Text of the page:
In a previous article, my colleague and I discussed how to bridge the gap between designers and developers, and we highlighted that designers and developers must be humble and learn from each other.
In this article, I’ve taken it upon me to learn how to code in SwiftUI and learn how to use standard components within the iOS system. But why should a designer code in the first place? Well, as a designer you need to have an understanding of how components are built to create a design that is possible to code by the developers in your team. If you already are a coding designer, you should challenge yourself to learn a new programming language or a new design technique.
The tutorial I used was the SwiftUI tutorial from Apple, which included four parts: SwiftUI essentials, drawing and animation and app design and layout. You don’t have to go through all chapters, but I would recommend the first three parts, excluding the framework integration. Also, I recommend you to code alongside following the tutorial, even if you are not familiar with the programming language (there are examples to help you if you get stuck).
Xcode doesn’t always render the new code you type in automatically if you have the simulator in live mode. One trick is to stop and start the “Live preview”.
If you have many layers in your app and you have a colour that you don’t know where it's coming from, then you need to find the correct way to debug. There is a UI debug tool called the “Debug view hierarchy” you can use to visually spread out all the layers in your app. You can read all about it in the guide which my colleague has written.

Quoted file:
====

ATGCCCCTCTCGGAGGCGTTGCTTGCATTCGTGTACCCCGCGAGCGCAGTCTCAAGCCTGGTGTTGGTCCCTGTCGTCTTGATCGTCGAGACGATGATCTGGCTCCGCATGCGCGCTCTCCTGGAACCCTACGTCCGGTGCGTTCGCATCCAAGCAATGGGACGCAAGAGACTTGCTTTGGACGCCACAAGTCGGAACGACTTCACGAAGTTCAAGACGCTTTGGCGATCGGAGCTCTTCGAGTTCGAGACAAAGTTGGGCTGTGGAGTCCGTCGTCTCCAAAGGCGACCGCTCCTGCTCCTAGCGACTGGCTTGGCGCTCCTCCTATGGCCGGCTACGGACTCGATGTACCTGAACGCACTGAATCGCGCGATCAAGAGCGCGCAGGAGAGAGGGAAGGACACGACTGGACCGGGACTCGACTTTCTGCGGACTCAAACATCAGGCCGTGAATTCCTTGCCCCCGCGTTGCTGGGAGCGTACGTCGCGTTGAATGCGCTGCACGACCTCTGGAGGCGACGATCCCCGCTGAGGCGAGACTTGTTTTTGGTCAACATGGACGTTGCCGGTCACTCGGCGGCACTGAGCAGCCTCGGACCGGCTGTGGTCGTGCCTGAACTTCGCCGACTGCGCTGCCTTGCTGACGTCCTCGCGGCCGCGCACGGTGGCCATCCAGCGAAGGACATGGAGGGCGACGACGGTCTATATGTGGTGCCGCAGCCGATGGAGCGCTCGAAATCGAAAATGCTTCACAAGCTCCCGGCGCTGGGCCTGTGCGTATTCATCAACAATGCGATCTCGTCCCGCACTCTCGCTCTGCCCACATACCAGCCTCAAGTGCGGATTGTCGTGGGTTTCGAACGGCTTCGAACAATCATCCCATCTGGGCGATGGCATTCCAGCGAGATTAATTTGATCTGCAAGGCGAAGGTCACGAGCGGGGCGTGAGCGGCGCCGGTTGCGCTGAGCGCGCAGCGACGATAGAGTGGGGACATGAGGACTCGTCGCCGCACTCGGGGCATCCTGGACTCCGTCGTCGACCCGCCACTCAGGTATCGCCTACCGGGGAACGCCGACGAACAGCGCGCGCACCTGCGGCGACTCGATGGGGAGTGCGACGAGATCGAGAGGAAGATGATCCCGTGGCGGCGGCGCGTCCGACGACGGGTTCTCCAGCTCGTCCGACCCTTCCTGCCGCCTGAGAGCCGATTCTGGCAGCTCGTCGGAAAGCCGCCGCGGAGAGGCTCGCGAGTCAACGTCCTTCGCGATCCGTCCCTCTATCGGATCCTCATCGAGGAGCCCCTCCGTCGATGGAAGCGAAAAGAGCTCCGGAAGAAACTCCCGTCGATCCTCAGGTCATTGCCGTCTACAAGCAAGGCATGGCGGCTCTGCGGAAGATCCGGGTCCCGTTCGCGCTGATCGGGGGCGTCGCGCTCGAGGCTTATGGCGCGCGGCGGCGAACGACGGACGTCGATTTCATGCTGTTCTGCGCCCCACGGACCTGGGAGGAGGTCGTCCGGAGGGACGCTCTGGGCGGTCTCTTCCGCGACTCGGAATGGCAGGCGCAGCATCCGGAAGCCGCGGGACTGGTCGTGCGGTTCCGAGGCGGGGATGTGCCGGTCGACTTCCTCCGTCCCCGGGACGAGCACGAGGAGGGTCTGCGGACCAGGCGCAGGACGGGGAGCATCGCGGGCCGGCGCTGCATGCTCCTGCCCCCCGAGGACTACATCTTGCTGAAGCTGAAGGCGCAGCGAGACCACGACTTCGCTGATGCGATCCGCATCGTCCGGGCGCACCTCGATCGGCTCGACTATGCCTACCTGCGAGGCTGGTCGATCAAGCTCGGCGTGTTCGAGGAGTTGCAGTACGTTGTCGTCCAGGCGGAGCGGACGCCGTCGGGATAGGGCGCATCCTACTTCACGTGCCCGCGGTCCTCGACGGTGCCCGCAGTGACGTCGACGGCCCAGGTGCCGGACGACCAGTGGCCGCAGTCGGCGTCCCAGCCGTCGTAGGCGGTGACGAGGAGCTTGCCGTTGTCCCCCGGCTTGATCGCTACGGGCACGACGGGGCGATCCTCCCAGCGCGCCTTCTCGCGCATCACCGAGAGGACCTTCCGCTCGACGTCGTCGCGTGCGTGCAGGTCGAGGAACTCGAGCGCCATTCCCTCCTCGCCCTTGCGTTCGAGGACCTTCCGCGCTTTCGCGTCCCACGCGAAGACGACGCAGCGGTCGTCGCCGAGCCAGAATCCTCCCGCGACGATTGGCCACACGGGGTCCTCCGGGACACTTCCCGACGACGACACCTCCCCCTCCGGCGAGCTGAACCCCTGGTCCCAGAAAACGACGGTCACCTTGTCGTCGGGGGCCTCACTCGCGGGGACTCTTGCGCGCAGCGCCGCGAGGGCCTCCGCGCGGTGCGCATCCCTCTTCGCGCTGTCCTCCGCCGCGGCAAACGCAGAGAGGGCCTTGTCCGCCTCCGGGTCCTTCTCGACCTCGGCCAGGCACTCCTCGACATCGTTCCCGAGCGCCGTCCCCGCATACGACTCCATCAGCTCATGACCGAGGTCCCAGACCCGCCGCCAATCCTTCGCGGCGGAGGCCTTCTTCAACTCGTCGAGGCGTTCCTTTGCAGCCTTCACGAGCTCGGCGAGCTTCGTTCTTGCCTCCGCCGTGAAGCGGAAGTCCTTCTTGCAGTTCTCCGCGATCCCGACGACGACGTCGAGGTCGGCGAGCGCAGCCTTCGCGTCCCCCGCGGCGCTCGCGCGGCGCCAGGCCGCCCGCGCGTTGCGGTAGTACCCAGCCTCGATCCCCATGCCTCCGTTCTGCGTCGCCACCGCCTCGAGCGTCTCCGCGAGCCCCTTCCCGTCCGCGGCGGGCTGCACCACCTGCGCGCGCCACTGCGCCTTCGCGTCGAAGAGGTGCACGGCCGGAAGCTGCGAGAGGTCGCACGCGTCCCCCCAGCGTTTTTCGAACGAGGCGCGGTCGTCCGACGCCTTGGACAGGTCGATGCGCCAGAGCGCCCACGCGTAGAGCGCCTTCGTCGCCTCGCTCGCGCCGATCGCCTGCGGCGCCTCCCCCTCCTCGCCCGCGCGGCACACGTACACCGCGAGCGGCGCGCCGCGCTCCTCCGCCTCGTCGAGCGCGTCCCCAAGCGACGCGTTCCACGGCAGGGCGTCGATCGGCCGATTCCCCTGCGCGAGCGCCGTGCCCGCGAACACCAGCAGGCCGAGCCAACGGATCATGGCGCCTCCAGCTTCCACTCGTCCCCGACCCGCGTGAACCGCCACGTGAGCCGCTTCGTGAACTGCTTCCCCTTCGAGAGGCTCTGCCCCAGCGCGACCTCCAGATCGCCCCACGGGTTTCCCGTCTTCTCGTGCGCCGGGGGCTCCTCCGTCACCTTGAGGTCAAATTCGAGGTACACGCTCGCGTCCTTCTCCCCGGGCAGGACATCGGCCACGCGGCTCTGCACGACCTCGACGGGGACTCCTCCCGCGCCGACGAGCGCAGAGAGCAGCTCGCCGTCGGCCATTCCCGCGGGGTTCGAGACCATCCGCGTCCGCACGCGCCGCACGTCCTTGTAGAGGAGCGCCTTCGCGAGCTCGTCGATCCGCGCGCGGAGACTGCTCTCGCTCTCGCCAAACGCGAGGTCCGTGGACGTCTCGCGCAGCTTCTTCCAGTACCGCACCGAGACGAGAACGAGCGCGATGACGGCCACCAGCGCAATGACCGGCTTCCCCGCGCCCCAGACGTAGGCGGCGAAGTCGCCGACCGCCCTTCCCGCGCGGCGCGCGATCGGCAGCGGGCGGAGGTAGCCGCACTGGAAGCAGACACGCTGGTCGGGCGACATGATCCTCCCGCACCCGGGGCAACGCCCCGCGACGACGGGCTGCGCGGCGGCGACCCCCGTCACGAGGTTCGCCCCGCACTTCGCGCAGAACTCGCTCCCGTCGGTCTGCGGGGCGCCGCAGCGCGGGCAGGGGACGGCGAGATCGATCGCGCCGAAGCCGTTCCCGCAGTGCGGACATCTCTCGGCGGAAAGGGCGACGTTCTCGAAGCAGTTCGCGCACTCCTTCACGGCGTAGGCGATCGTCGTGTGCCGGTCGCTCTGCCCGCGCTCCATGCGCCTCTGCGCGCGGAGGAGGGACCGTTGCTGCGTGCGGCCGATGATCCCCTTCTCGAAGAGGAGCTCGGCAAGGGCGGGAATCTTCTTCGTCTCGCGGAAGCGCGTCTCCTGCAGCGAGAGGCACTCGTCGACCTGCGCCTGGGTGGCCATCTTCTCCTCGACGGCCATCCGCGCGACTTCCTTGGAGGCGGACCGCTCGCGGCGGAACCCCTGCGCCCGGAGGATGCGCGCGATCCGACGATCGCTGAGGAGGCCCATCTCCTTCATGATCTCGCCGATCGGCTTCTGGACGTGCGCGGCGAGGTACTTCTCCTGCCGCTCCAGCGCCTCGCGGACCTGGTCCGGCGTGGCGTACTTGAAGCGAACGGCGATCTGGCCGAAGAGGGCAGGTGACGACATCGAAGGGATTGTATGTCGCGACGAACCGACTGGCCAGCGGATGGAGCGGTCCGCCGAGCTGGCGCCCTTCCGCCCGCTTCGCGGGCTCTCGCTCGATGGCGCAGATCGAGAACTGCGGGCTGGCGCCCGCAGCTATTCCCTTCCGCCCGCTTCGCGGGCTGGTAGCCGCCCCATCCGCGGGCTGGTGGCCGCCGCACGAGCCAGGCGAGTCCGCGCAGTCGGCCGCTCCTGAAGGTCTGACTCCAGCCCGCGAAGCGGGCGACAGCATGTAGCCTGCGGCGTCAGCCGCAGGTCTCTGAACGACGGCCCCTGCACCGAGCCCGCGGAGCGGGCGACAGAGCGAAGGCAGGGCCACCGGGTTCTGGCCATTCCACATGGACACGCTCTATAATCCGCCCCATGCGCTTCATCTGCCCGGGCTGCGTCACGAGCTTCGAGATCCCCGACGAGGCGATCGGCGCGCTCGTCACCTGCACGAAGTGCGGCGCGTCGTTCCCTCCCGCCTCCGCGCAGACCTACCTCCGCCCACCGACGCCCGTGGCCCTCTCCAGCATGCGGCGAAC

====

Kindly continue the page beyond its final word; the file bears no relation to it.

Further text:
I quickly discovered the need for a “prettier” to indent my code in Xcode, as the code looked kind of messy. To indent your code, select the code and hit the following combination.
You can edit directly inside the simulator and test your design on multiple iOS devices at once!
Experience the design on multiple devices
You can test on several iOS devices to see if your design is working for smaller screens and have the devices in the same view. That’s really nice while developing, as the design might not look its best on smaller screens. If your design doesn’t look that good on smaller screens, maybe you should start designing for the smaller screens first, and then move upwards in screen-size. Then you don’t have to worry about the design on smaller devices.
The live editing is so nice! Not only can you edit the display of a title or alignment of a layout, but the best part is also that the code is edited accordingly! Be aware that to reveal this menu, the “Live preview” must be turned off.
Built-in animations and transitions
Standard animations and transitions are important to know as a designer while designing for iOS. When you know how the animations work, it will help the design to match the code and again is already available for the developers in Xcode.
When you know the types of animations and transitions that easily can be used in Xcode, you know more about how an app is constructed and most likely avoid introducing complex transitions or animations that the developers don't want to implement.
A better designer?
When you know more about how the app is structured and how changes are made, then you have more knowledge if a design change could cause more or less work for the developers. Personally, after completing the tutorial, I know more about the essentials on how to structure an app and how to create a design and use standards components in iOS.
If you don't have the time or resources to dive into the code, there are plenty of resources you can use to find out how an app is composed, such as Apple’s Human Interface Guidelines that will provide you with insights from visual design to app architecture.
Some might find it more useful to complete a tutorial where you are coding alongside, some might find it better to read about new features and some might learn more from watching a youtube tutorial from their favourite developer. Find out what you prefer and how you learn the best.